One of the most persistent legacies of the 1986 Yellowtard Revolution is the idea that media people are both “heroes” in the fight against and “victims” of oppression and tyranny. Often, the villains in their self-authored tales of victimhood are state armed forces such as the police and the Army. As such, the most iconic photos depicting the “heroism” of media people often involve reporters scurrying around flash points while being chased by mean-looking baton-wielding cops or soldiers.
Who propagates these emotionally-charged images and messaging? Why none other than the very same media organisations who employ these people. This decades-long campaign to promote the hero-worship of an entire industry had been so successful that it had practically become a religion. The lionisation of “media practitioners” was an astounding exercise involving an entire professional community hanging medals on themselves and, more importantly, abusing their access to people’s devices and living rooms to promote their own dishonest industry agenda.
The media are not really as “free” and “independent” as they’d like us to believe. They behave more like the Roman Catholic Church which, itself, enjoys its own captured audience — its Sunday masses being its primary channel over which it delivers “pastoral letters” and other centrally-crafted messages from its aristocracy. If one will take the time to notice, the media is engaged in delivering the same “suffering and death” of “martyrs” and “saints” narrative preached in churches all over the world. Dishonest people do, indeed, think alike.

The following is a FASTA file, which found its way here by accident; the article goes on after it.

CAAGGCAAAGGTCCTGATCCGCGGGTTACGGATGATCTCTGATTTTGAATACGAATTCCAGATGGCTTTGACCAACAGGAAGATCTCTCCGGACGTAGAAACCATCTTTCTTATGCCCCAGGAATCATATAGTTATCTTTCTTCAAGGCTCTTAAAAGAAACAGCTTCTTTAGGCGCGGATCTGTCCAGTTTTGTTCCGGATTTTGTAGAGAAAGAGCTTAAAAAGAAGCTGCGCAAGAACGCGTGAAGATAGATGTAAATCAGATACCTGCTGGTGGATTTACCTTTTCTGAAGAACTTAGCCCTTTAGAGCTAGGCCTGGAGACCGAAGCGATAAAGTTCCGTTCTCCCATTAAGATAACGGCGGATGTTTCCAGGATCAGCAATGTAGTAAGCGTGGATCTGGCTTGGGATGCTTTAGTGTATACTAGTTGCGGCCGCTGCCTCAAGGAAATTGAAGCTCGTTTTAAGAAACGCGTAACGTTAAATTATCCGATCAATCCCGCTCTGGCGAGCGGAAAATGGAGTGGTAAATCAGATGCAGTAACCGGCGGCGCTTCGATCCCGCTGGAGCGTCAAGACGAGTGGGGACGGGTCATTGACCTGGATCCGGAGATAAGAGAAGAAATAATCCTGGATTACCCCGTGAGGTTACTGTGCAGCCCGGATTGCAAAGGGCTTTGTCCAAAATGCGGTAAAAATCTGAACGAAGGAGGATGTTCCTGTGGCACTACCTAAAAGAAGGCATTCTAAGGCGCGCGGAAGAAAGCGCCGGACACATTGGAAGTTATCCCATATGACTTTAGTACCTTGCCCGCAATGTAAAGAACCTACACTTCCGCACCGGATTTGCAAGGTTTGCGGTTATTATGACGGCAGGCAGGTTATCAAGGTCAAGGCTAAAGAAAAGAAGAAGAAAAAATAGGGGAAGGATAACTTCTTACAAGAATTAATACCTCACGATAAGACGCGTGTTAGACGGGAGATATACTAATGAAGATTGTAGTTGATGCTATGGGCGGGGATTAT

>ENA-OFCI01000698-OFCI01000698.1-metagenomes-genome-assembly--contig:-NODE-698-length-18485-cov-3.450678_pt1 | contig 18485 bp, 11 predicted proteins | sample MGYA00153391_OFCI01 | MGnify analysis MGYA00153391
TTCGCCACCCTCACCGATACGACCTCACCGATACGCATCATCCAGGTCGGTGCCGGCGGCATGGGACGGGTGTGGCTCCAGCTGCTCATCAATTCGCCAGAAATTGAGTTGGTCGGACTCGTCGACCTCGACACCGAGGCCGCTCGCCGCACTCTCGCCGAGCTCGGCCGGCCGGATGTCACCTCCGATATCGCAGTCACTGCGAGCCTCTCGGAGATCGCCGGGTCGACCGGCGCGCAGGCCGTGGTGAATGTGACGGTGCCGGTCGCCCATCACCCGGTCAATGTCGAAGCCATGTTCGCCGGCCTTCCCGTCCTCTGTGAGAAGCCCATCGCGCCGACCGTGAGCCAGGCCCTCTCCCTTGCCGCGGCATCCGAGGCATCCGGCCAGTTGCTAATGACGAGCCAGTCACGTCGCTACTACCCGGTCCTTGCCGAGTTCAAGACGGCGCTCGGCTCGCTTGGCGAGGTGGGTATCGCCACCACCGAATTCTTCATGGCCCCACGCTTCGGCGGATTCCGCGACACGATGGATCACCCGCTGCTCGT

The media are not Filipinos’ saviours. Ultimately, when real threats to life, limb, property, and national security emerge, who do we call? That’s right. We don’t call Maria Ressa, Howie Severino, Karen Davila, or John Nery. We call the police and, failing that, the Army.
When police officers and soldiers come to the scene, they aim to take charge of the situation and not simply bait the perpetrators into turning them into victims. Their objective is to neutralise the bad guys and disable their capacity for harm — not turn them into villains for the cameras or fodder for their appeals to emotion (also known as “photojournalism” and “news reporting” respectively).
Like the organised religion they had become, the Media want you to believe they are messiahs and while at it, encourage you to fork out cash to pay for their “services”. A neat scam indeed. It is no wonder that the industry is now suffering a crisis of relevance. Like religion which began its decline when people became more educated, started to think better, and gained access to alternative sources of information, so too is the media industry succumbing to a competition they are ill-equipped or too self-entitled to face.
The only thing left is to step back and watch bemused as an entire industry convulses under the weight of scrutiny brought to bear upon their business practices and professional attitudes by a public growing increasingly skeptical of the value their lot believe they add to society. If the media profession and industry don’t evolve, natural selection will take care of that for them. And that is a change they cannot “report” their way out of.
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